This actually tells me Keyaru's stats.
This is just a bunch of gibberish. What does the fictional text even say?
It's lot busier in Shield Hero, but I can actually understand the information conveyed here.
Too Much Focus on Fanservice at the Expense of Character Development
Light novels disproportionately have more information and events than their adapted counterparts. Content will inevitably be cut when transitioning to manga or anime, so it’s very important to consider what to include and leave out. Unfortunately, the anime prioritizes fanservice over some of the important story beats to the detriment of character development.
The anime does not hesitate to show much of a Biggus Dickus Keyaru is. I understand that at least with Setsuna, she actually needs to have intercourse to boost her level cap. However, much of the time, I felt that the anime just churn out a sex scene per episode just cause.
When I reviewed Episode 7, I lamented how the anime decided to end the episode with a sex scene rather than a training session to showcase Freia and Setsuna's abilities. Freia, especially, has received the short end of the stick in terms of development. She is a very talented magician who is proficient at all elements when most magicians are only good at 2. In the light novel and manga, she learned how to combine two elements together to launch an even more powerful attack. Unfortunately, the anime never went there.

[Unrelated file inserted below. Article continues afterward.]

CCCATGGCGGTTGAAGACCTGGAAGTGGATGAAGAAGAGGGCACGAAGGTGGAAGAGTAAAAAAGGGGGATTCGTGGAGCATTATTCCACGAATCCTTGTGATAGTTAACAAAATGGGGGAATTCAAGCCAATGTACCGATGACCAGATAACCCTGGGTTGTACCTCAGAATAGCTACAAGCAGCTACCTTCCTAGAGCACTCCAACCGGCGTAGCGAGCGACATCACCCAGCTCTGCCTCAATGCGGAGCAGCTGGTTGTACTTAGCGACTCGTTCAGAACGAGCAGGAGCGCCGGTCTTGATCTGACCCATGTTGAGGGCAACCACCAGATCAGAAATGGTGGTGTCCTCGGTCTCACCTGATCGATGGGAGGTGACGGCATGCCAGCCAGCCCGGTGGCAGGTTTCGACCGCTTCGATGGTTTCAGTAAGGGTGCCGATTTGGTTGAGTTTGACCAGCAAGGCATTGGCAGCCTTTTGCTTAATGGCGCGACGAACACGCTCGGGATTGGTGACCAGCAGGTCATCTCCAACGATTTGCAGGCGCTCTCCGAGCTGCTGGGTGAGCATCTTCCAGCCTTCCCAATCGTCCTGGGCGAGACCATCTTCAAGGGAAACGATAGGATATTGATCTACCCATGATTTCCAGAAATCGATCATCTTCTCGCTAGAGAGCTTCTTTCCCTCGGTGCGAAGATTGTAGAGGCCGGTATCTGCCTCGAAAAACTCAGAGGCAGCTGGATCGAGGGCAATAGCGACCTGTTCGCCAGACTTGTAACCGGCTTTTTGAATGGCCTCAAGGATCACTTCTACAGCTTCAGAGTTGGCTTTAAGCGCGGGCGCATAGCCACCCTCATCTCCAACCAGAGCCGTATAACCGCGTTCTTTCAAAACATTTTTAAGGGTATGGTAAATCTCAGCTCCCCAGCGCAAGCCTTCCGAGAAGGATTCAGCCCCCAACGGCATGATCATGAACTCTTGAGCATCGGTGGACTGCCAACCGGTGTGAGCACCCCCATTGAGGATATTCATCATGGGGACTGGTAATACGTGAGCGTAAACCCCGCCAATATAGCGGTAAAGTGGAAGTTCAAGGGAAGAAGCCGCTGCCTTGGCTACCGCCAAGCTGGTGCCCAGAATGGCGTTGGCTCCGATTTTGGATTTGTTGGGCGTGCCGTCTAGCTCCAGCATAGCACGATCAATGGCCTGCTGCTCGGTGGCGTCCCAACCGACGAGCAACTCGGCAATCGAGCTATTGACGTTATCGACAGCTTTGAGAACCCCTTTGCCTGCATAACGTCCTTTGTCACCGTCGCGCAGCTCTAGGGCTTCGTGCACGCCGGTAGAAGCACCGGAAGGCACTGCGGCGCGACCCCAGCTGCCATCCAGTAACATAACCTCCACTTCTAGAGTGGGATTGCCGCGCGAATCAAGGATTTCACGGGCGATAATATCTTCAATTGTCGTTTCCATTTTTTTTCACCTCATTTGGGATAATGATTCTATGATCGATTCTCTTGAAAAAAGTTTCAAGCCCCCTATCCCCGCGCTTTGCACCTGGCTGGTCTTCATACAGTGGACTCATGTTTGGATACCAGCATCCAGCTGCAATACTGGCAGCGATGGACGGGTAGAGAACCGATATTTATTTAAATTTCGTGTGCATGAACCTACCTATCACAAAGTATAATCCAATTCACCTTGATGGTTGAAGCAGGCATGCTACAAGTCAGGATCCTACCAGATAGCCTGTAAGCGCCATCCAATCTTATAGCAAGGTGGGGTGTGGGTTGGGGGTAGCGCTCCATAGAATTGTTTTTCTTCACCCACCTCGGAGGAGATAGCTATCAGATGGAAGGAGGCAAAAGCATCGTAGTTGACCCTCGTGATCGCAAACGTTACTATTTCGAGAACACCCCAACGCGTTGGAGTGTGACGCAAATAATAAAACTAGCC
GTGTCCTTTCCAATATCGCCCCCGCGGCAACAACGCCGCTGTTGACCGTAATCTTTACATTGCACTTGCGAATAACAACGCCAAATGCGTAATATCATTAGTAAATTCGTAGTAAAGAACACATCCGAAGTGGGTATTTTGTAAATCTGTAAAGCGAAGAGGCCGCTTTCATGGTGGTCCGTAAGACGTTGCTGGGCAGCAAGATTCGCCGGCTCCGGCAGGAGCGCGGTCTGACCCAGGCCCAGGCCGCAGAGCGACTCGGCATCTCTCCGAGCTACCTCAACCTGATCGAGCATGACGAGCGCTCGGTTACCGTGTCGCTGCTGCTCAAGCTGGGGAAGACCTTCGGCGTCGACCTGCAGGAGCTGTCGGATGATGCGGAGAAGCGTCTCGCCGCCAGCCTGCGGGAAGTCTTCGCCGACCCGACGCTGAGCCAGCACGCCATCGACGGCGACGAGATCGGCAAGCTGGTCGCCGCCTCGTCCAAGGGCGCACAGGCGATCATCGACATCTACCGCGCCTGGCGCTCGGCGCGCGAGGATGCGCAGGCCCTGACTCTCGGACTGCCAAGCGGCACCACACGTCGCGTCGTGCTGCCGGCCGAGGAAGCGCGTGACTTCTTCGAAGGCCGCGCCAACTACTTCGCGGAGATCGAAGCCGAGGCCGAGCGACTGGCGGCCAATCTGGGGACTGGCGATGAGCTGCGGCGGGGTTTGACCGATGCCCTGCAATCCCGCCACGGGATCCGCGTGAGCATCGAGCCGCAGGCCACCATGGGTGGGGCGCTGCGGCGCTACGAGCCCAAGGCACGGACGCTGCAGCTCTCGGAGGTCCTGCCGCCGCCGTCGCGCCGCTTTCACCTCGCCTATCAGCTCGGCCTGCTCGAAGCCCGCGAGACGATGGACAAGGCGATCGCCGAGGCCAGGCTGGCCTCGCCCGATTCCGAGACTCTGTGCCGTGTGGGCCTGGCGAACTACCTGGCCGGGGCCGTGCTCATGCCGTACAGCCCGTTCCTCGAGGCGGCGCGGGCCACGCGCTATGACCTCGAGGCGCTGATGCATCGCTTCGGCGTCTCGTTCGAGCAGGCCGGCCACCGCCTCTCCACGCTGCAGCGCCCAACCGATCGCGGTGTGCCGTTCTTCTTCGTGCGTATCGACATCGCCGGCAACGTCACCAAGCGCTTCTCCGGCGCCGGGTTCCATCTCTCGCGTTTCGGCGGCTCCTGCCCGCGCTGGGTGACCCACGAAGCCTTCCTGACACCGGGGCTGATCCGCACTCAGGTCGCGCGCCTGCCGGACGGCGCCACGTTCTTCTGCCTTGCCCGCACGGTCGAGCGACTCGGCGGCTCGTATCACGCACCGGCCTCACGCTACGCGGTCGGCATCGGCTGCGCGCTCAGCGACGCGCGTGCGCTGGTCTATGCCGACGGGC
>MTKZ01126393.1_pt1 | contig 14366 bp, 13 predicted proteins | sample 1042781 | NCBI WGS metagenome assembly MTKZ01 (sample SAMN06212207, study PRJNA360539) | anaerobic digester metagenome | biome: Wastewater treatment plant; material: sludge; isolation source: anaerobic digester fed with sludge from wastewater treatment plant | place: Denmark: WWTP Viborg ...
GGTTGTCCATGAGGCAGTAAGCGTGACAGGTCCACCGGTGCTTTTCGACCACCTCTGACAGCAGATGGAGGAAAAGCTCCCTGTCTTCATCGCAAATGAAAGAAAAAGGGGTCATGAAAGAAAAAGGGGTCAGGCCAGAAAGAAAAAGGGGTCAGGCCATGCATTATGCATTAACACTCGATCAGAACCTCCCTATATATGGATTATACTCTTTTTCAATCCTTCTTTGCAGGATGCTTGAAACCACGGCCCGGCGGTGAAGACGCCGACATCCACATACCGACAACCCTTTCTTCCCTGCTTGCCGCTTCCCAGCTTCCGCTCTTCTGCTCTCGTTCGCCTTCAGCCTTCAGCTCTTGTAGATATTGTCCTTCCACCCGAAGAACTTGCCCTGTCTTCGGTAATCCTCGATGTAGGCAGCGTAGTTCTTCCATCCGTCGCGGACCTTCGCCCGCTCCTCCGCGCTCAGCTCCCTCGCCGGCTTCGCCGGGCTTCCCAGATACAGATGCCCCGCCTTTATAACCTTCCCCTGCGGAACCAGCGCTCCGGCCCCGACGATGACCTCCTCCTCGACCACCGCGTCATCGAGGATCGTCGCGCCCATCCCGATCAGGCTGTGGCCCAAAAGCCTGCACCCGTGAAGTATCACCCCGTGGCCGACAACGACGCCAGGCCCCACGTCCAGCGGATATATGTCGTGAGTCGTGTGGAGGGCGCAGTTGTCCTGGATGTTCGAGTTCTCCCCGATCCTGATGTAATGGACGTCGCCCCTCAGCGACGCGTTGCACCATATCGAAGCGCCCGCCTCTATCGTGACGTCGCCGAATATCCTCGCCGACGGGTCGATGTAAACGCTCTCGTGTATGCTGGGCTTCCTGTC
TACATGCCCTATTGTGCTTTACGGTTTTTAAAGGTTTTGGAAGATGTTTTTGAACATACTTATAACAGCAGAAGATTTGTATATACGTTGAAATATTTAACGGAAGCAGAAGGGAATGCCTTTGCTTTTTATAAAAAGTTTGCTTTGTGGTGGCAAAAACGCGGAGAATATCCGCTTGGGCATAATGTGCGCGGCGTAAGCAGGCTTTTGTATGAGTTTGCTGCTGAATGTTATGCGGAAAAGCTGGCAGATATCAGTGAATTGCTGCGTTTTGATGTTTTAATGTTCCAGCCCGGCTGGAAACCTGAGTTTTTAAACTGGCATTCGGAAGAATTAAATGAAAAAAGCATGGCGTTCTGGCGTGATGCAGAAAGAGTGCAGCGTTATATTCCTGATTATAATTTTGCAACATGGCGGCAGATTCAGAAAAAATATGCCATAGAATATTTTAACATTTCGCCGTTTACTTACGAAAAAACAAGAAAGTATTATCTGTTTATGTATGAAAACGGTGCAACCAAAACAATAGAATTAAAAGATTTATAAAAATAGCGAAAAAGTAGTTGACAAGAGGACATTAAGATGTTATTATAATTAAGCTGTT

In a training scene omitted from the anime, Freia combined Ice Lance and Wind Bullet for a powerful combo spell.
Eve Reese also lacked the character development that was present in the light novel and manga. In my Episode 9 review, I highly criticized how the anime took out Eve's revenge kill. It was a very important turning point for Eve's character as up to that point, she was always hiding. As hell-bent at revenge Keyaru was, he played an integral part at hardening Eve's resolve and giving her the first step to not be passive anymore. Instead, we got animal copulation and more sex scenes...
Eve getting her revenge on the bounty hunters who tried to kill her and had killed her bretheren.
Some Nice Fight Scenes
The best part of the anime, in my opinion, were the fight scenes, particularly Keyaru vs. Kureha and Keyaru vs. Hawkeye. These scenes were when the anime was at its best. The anime did a decent job utilizing stretch & squish and different camera angles to provide a sense of speed and intensity. Of course, not all fight scenes were this good. The other ones either felt too static or were too short. All in all, though, the fights scenes were arguably the anime's strongest trait.